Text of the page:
Freedom of Expression

Press Release 49/01


During a visit to Colombia by the Rapporteur, he received information about the serious conditions in which many journalists covering the armed conflict were working. The Rapporteur for Freedom of Expression of the Inter-American Commission on Human Rights (IACHR) of the Organization of American States expressed his serious concern over the assassinations, acts of violence, and intimidation of which a large number of journalists are victims.

The Rapporteur visited Colombia for the purpose of assessing the situation of journalists, as part of a visit by the IACHR which took place December 7 to 13, 2001, at the invitation of President Andrés Pastrana Arango.

During his stay in Colombia, the Rapporteur completed an agenda of activities in the cities of Bogota and Medellín. The agenda included meetings with government organizations developing programs for the protection and defense of journalists, with directors and editors from the media, and with independent organizations and journalists in different regions of the country. The purpose was to assess the working conditions of journalists and the right to information in Colombia. The information gathered will be processed in due time and the Rapporteur will issue a detailed report on the results of the visit.

The Rapporteur recognizes the efforts made by the Colombian authorities to guarantee the right to freedom of expression by creating mechanisms to protect journalists, such as the Sub-Unit for Investigation of Assassinations of Journalists of the National Human Rights Unit under the Office of the National Attorney-General, and the Program for Protection of Journalists and Members of the Media in the Interior Ministry. These mechanisms have made it possible to protect the personal integrity of a large number of Colombian journalists.

The Rapporteur received information on the assassination of approximately ten journalists in 2001. According to information received, over 90% of the assassinations which have occurred in recent years continue to go unpunished. In some cases, no investigation has even been initiated to identify the actual perpetrators or the persons who planned the crimes. The high degree of existing impunity contributes significantly to the perpetuation of violence against journalists.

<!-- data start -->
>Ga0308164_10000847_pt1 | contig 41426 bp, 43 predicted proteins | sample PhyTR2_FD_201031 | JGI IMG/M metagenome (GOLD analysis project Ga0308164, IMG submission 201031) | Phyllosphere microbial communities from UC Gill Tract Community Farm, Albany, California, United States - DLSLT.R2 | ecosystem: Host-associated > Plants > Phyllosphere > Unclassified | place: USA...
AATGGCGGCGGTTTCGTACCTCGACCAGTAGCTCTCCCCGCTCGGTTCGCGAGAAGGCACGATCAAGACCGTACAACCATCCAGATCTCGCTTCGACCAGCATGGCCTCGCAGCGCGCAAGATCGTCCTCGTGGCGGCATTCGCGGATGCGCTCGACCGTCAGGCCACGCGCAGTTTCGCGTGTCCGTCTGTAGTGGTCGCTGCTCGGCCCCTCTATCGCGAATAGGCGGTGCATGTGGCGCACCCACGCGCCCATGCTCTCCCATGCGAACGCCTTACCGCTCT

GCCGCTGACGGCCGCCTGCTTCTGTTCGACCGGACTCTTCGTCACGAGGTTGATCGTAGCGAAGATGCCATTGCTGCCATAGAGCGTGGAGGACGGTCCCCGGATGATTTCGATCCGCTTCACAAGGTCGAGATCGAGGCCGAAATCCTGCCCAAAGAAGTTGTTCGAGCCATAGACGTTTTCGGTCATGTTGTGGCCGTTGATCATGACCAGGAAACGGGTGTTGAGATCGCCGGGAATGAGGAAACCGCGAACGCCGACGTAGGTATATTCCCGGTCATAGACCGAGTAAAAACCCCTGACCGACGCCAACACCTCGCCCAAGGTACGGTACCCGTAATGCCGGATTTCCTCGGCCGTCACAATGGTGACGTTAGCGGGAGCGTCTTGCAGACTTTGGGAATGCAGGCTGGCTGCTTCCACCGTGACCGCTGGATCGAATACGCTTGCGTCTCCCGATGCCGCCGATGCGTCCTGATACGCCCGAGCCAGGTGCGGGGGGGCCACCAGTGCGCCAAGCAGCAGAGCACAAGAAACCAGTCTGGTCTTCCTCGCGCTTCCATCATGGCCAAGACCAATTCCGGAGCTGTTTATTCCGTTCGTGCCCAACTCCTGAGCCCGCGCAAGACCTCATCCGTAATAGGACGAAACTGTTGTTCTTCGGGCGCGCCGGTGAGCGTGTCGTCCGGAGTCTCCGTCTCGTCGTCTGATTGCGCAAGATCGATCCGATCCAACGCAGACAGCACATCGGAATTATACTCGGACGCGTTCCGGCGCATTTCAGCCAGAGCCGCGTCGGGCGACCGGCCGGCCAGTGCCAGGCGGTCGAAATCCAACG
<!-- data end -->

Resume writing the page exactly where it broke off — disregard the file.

The Rapporteur conducted interviews in the cities of Bogota and Medellin with over 30 journalists working in the regions of the country most affected by the armed conflict. The journalists spoke of their concern over the assassinations, physical and psychological attacks, kidnappings, threats, and other acts of harassment of which they have been victims, and which are perpetrated both by armed groups of dissidents and by paramilitary groups. In this regard, they said that those involved in the armed conflict should refrain from identifying journalists as allies of their opponents. At the same time, the Rapporteur received information on a strategy developed by illegal armed groups designed to silence journalists, by means of assassination, intimidation, or forced displacement.

The Rapporteur condemns the acts of violence against journalists, in the light of principle 9 of the IACHR Declaration of Principles on Freedom of Expression, which states: "The murder, kidnapping, intimidation of, and/or threats to social communicators, as well as the material destruction of communications media violate the fundamental rights of individuals and strongly restrict freedom of expression. It is the duty of the state to prevent and investigate such occurrences, to punish their perpetrators, and to ensure that victims receive due compensation."

In many regions of the country, there are checkpoints established by participants in the armed conflict which hamper circulation of journalists and members of the media and make them vulnerable to attacks and harassment. The Rapporteur learned of cases that illustrate the conditions in which some journalists are working, which are described below.

Journalists working in the Departments of Caquetá, Antioquia, Nariño, Bolívar, and Valle del Cauca are faced with constant harassment, which in some cases has forced them into exile. Some of the murders recorded in 2001 occurred in these places. According to information received, in some of these departments, television, radio, and the press have stopped reporting on the armed conflict out of fear stemming from threats. The violence against the work of journalists is not only a threat to the exercise of freedom of expression, but also a threat to their right to work.